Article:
Death anniv of Shilpachariya today

May 28, 2010

The 34th death anniversary of Shilpacharya Zainul Abedin will be observed today.
Teachers and students of Dhaka University’s Fine Arts Faculty will place flowers on Zainul’s grave in the university’s premises at 8:30 in the morning. A discussion on Zainul will be held in the Faculty’s auditorium at 9:00am.
Zainul Abedin was born on 29 December, 1914 in Kishoreganj. His father, Tamijuddin Ahmed, was a sub-inspector of the police.
In 1930 Abedin left home without informing his parents and went to Kolkata with his friends to visit the Government School of Arts.
He got himself admitted to the school in 1936 before completing his matriculation. He stayed there in one of his relation’s house, but after some days he left and spent two nights in a mosque. Later he managed to get a berth in a boarding house on Wellesley Lane in Kolkata.
As a student of the Government School of Arts, he studied the Western style of drawing, watercolour, oil and printmaking. Then he drew the picturesque views of Dumka in Bihar and Mymensingh.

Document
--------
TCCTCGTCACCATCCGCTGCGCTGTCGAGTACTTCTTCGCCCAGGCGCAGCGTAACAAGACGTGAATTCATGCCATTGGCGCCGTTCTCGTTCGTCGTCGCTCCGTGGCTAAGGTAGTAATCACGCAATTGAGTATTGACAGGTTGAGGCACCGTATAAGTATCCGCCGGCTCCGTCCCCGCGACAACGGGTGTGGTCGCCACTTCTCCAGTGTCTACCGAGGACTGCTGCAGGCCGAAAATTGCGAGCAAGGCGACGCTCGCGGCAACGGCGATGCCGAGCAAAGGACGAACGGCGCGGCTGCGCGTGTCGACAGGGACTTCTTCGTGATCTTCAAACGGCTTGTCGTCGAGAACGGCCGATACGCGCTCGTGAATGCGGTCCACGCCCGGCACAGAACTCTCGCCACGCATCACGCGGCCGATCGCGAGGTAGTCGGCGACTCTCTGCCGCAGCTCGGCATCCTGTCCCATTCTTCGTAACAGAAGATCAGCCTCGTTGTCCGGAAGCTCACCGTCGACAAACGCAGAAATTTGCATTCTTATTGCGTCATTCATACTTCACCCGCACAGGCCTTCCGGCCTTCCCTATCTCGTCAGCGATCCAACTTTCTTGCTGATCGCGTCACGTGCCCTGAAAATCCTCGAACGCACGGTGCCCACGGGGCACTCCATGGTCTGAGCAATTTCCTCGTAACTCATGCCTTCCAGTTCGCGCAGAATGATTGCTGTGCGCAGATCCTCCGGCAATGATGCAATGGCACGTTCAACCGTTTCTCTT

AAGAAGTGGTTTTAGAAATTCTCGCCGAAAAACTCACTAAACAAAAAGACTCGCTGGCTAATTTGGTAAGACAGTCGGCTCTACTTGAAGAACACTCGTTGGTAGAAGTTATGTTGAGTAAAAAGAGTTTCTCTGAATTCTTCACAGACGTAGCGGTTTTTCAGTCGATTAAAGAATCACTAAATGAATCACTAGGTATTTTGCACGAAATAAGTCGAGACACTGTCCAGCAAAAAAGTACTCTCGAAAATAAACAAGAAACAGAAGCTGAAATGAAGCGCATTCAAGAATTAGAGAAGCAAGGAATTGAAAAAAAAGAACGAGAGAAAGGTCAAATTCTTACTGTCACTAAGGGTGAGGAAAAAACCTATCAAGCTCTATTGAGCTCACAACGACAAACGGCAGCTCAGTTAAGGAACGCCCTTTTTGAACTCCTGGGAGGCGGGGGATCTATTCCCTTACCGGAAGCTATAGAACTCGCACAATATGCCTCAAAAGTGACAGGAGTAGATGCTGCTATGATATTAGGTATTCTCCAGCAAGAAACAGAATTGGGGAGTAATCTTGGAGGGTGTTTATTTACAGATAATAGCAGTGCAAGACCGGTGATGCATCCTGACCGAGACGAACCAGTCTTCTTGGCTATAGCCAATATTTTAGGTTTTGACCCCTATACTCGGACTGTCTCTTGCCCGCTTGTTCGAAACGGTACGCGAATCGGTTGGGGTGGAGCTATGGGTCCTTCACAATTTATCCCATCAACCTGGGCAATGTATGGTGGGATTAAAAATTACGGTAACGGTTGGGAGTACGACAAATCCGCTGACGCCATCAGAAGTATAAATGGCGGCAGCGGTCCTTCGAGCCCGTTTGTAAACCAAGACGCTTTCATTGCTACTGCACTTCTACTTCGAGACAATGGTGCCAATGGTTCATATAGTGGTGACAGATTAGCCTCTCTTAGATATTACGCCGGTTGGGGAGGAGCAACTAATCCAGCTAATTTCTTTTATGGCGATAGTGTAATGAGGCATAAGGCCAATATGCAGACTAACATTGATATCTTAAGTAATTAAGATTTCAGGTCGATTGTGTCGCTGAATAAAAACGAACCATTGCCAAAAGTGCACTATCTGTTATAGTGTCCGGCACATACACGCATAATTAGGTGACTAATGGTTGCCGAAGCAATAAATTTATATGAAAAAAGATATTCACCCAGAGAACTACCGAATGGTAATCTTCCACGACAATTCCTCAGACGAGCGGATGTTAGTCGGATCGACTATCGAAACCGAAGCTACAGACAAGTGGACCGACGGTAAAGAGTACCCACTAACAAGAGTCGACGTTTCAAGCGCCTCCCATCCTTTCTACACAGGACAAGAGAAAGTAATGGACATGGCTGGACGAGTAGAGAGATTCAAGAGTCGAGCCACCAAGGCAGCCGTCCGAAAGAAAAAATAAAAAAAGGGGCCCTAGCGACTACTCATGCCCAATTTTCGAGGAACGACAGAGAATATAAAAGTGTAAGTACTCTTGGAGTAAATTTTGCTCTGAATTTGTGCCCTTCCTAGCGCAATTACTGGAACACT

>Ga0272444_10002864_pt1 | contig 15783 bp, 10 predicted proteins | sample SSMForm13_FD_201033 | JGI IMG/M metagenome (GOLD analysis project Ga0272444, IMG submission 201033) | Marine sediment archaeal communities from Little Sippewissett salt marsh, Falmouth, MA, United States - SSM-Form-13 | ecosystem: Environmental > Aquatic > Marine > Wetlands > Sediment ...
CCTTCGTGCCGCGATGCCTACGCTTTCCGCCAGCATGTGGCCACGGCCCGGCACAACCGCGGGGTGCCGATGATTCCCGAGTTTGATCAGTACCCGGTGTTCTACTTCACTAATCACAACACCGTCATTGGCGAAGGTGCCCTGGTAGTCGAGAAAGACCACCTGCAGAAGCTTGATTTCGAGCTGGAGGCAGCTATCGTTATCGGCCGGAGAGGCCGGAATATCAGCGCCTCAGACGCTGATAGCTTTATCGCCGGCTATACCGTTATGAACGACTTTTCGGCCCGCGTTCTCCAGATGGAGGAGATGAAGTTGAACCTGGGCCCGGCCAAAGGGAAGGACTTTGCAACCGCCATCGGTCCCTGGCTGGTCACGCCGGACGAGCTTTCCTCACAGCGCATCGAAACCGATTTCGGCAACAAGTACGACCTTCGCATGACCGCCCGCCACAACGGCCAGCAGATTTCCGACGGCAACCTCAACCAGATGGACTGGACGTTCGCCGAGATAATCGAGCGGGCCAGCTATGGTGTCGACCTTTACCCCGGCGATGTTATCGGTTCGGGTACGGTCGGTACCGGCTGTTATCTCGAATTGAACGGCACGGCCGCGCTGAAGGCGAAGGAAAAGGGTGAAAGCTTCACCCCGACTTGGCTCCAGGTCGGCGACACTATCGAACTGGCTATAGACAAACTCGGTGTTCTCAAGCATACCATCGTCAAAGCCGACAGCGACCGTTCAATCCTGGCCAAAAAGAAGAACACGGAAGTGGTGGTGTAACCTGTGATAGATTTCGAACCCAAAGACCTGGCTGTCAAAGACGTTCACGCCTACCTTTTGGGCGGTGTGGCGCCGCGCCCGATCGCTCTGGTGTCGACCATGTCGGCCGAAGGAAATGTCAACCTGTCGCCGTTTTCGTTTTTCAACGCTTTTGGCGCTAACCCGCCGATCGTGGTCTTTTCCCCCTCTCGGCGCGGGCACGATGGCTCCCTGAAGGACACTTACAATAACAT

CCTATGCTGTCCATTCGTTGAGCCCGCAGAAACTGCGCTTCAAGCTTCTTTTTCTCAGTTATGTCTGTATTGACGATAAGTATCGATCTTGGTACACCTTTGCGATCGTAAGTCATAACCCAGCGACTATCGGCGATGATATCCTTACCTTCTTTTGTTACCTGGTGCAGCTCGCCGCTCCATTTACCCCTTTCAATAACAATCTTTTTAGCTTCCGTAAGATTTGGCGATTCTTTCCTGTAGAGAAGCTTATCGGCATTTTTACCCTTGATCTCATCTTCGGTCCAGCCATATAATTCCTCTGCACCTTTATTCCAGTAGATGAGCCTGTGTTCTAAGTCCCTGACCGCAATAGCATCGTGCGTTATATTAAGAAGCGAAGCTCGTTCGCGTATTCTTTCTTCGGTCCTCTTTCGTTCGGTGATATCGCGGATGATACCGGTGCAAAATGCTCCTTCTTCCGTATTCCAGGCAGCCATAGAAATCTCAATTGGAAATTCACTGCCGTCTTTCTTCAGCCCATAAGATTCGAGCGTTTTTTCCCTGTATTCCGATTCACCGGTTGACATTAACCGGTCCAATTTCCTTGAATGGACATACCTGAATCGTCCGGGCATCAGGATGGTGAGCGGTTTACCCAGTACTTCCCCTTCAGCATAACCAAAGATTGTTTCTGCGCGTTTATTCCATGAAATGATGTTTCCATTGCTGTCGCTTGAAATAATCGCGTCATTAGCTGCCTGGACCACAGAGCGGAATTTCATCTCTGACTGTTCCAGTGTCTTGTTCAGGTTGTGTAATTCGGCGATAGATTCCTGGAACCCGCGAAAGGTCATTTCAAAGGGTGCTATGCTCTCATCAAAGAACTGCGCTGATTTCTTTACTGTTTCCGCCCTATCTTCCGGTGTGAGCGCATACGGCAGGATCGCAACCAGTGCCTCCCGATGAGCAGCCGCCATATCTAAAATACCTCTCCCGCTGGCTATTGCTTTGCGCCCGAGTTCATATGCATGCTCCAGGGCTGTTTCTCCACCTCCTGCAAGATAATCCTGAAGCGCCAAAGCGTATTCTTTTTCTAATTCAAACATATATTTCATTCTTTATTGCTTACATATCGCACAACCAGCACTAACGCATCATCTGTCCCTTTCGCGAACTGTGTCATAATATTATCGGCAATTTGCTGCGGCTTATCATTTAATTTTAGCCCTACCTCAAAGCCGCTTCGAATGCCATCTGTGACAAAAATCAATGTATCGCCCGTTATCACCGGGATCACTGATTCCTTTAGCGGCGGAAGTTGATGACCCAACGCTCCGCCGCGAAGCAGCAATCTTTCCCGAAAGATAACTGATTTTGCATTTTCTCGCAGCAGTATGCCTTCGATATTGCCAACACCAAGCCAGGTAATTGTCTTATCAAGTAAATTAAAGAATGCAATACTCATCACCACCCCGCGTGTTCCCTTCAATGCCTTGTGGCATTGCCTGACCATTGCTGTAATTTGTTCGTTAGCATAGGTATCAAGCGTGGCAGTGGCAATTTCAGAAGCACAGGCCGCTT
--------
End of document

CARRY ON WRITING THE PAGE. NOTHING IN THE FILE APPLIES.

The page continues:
Zainul was recruited as a teacher when he was a student of the final year of the school in 1938. He received the governor’s gold medal for his landscapes in the All India Art Exhibition held in the school’s premises that year. His drawings on the Bengal famine in 1943 were displayed, at first in an exhibition on famine in Kolkata in 1944 organised by the Communist Party of India.
He took part in the exhibition of art by Muslim students at the Islamia College in Kolkata in 1946. He also attended the exhibition of Indian artists at Burlington in London.
After the India’s partition in 1947, he migrated to Dhaka and joined the Normal School as an art teacher at Armanitola in Dhaka. He worked hard for the establishment of the Government Institute of Arts and became its ‘principal designate’ in 1948.
Most of the works of the famine series are kept in the Bangladesh National Museum in Shahbagh and Zainul’s other works are on display at the Shilpacharya Zainul Abedin Shangraha-shala in Mymensingh.
Zainul was involved in all stages of the movement that led to the creation of Bangladesh. He was in the forefront of the cultural movement to re-establish the Bengali identity that was being marginalised by the Pakistani government.
In 1969 Abedin painted a scroll using Chinese ink, watercolour and wax named Nabanna.
In 1975 he founded the Folk Art Museum at Sonargaon, near Dhaka, and Zainul Abedin Sangraha-shala, a gallery of his own works, in Mymensingh. ‘Two Faces’ was his last painting, done shortly before his death.
Abedin was afflicted by lung cancer and died on 28 May, 1976 at the PG Hospital (now BSMMU) in Dhaka.

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